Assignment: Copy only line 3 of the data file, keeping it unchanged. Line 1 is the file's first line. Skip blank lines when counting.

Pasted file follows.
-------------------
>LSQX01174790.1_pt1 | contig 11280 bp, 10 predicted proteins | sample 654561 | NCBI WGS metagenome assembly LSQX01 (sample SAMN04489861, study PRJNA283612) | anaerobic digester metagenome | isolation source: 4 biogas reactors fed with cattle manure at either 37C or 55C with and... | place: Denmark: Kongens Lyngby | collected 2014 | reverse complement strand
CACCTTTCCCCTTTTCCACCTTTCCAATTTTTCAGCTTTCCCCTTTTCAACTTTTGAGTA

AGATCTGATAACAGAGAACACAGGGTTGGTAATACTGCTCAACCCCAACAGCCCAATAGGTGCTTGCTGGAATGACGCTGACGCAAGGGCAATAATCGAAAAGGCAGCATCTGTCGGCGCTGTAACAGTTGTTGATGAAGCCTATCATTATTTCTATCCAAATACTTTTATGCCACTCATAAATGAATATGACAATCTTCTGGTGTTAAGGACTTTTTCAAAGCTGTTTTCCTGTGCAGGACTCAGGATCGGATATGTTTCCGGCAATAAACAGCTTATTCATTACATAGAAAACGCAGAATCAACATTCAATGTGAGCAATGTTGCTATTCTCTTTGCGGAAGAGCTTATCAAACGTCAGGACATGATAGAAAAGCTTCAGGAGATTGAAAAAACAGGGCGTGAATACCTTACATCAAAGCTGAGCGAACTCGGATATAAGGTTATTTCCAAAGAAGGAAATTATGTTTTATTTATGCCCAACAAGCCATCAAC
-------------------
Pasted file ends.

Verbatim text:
AGATCTGATAACAGAGAACACAGGGTTGGTAATACTGCTCAACCCCAACAGCCCAATAGGTGCTTGCTGGAATGACGCTGACGCAAGGGCAATAATCGAAAAGGCAGCATCTGTCGGCGCTGTAACAGTTGTTGATGAAGCCTATCATTATTTCTATCCAAATACTTTTATGCCACTCATAAATGAATATGACAATCTTCTGGTGTTAAGGACTTTTTCAAAGCTGTTTTCCTGTGCAGGACTCAGGATCGGATATGTTTCCGGCAATAAACAGCTTATTCATTACATAGAAAACGCAGAATCAACATTCAATGTGAGCAATGTTGCTATTCTCTTTGCGGAAGAGCTTATCAAACGTCAGGACATGATAGAAAAGCTTCAGGAGATTGAAAAAACAGGGCGTGAATACCTTACATCAAAGCTGAGCGAACTCGGATATAAGGTTATTTCCAAAGAAGGAAATTATGTTTTATTTATGCCCAACAAGCCATCAAC